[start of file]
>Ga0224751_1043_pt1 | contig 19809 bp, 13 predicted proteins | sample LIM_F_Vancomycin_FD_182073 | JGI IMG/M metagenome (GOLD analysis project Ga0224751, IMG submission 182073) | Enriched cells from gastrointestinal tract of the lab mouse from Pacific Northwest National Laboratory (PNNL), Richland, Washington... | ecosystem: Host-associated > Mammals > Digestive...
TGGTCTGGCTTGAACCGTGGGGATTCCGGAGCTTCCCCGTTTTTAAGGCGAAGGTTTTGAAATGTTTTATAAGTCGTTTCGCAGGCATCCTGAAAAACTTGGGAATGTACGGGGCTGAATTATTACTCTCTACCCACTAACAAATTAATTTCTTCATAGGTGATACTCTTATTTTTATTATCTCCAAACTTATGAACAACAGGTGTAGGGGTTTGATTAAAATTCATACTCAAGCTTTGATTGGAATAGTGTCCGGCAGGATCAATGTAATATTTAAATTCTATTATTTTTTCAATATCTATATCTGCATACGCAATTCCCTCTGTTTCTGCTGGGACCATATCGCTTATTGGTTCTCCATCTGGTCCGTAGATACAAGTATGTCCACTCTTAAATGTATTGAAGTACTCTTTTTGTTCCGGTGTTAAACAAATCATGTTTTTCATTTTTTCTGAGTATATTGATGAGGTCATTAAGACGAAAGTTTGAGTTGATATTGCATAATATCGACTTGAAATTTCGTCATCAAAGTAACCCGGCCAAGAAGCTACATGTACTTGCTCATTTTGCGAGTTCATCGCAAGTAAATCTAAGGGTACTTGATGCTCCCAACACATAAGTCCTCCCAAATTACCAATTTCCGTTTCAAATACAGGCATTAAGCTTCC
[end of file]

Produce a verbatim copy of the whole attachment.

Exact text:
>Ga0224751_1043_pt1 | contig 19809 bp, 13 predicted proteins | sample LIM_F_Vancomycin_FD_182073 | JGI IMG/M metagenome (GOLD analysis project Ga0224751, IMG submission 182073) | Enriched cells from gastrointestinal tract of the lab mouse from Pacific Northwest National Laboratory (PNNL), Richland, Washington... | ecosystem: Host-associated > Mammals > Digestive...
TGGTCTGGCTTGAACCGTGGGGATTCCGGAGCTTCCCCGTTTTTAAGGCGAAGGTTTTGAAATGTTTTATAAGTCGTTTCGCAGGCATCCTGAAAAACTTGGGAATGTACGGGGCTGAATTATTACTCTCTACCCACTAACAAATTAATTTCTTCATAGGTGATACTCTTATTTTTATTATCTCCAAACTTATGAACAACAGGTGTAGGGGTTTGATTAAAATTCATACTCAAGCTTTGATTGGAATAGTGTCCGGCAGGATCAATGTAATATTTAAATTCTATTATTTTTTCAATATCTATATCTGCATACGCAATTCCCTCTGTTTCTGCTGGGACCATATCGCTTATTGGTTCTCCATCTGGTCCGTAGATACAAGTATGTCCACTCTTAAATGTATTGAAGTACTCTTTTTGTTCCGGTGTTAAACAAATCATGTTTTTCATTTTTTCTGAGTATATTGATGAGGTCATTAAGACGAAAGTTTGAGTTGATATTGCATAATATCGACTTGAAATTTCGTCATCAAAGTAACCCGGCCAAGAAGCTACATGTACTTGCTCATTTTGCGAGTTCATCGCAAGTAAATCTAAGGGTACTTGATGCTCCCAACACATAAGTCCTCCCAAATTACCAATTTCCGTTTCAAATACAGGCATTAAGCTTCC